The United States has enjoyed a position of relative primacy in the international system since the end of World War II, but are those days numbered as China and other powers continue to rise? Or does Washington still have a few more decades left in the tank?
Matthew Kroenig, a political scientist and the Deputy Director of the Atlantic Council’s Scowcroft Center for Strategy and Security, has a decidedly more optimistic view of the capacity of American democracy to help the country prevail in the new rivalries with China and Russia.
On the podcast, Kroenig discusses these questions by taking a critical look at the strengths of weaknesses of democracies vs. autocracies by highlighting seven different confrontations between rivals, from from ancient Greece to the Cold War.
In his new book, “The Return of Great Power Rivalry: Democracy versus Autocracy from the Ancient World to the U.S. and China,” he argues that although democracies do not always win wars, they do have outsized strategic advantages in comparison to autocracies, from culture to innovation to the financial strength of a world reserve currency.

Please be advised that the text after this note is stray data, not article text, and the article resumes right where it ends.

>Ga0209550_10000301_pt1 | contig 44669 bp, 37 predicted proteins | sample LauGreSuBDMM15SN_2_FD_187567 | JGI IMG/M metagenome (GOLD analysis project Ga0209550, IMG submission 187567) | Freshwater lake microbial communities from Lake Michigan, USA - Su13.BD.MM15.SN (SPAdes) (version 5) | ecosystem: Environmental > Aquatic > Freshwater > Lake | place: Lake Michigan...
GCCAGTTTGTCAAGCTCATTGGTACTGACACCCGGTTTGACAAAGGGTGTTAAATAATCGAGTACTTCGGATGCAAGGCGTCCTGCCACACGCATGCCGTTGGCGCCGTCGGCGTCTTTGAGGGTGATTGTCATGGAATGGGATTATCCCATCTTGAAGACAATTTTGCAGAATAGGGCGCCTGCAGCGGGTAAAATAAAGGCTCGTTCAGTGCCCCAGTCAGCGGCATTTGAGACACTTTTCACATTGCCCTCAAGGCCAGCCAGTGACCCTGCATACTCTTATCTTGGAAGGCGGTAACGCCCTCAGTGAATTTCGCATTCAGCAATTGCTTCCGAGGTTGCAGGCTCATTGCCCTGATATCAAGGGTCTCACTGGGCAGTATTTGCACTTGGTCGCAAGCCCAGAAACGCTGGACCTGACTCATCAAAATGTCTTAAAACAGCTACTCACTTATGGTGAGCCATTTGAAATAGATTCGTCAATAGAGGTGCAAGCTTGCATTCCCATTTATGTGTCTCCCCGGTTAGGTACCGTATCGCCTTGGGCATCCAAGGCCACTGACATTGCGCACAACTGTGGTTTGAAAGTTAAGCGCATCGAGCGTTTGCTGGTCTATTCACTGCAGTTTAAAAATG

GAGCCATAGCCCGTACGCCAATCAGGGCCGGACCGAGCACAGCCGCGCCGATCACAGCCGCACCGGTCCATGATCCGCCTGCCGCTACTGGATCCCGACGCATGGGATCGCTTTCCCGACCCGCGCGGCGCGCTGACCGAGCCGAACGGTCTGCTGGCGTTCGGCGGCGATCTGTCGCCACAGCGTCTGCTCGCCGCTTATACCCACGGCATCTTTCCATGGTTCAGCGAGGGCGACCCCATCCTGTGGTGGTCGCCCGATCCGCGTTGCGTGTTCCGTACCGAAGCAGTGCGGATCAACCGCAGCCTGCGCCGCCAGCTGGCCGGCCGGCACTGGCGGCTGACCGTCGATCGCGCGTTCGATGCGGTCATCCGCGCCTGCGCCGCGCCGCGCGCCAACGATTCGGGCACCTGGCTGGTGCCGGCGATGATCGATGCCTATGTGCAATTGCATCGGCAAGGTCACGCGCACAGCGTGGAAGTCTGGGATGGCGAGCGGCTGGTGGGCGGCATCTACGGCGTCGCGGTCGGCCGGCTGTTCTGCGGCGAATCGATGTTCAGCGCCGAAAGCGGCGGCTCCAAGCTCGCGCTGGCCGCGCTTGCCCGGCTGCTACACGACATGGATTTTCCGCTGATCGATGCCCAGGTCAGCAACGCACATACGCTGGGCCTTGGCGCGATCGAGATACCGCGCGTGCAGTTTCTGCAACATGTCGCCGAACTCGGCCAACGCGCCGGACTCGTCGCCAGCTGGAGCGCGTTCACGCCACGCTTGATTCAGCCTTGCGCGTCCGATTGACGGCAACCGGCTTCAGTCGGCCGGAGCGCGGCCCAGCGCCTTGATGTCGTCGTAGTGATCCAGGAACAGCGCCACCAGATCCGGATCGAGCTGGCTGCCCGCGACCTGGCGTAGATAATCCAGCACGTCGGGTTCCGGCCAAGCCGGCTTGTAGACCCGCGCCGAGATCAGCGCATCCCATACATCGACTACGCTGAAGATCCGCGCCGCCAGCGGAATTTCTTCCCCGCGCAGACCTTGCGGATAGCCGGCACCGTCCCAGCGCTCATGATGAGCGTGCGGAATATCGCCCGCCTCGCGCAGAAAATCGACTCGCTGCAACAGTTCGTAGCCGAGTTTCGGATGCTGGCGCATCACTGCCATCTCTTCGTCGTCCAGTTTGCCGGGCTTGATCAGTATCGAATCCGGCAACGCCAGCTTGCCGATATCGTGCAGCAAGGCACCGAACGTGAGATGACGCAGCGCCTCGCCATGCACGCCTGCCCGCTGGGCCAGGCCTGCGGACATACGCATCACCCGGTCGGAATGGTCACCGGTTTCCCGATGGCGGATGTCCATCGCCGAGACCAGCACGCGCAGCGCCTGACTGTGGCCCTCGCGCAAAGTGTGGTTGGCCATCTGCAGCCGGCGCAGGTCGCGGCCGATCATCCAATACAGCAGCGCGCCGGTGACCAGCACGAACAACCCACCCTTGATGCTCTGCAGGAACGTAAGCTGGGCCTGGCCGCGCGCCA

When you are “the capital of capital,” Kroenig argues, you have a major advantage in your ability to deficit spend and build up your capabilities, and we’ve always seen international finance exist in more open societies, from Venice to Amsterdam to London to Wall Street.
“Autocracies historically don’t do well when it comes to international finance,” Kroenig says. “People don’t trust investing in autocratic countries, and it’s also because to have a financial system you have to allow the free flow of currency, money, in and out of your borders, and autocracies don’t like allowing things flowing in and out of their borders.”
In this regard, he points out, China is not even particularly trying hard to make the RMB a reserve currency, while President Xi appears to be prioritizing political control over economic growth by increasing the Communist Party’s control over the economy.
“China is spending more now on internal security than it’s military,” says Kroenig. “They are more afraid of the people of Hong Kong than they are of the US Department of Defense.”
Numerous others we’ve had on the podcast take the opposite view, that we are witnessing the final days of American hegemony. Time will tell us who is right, it seems.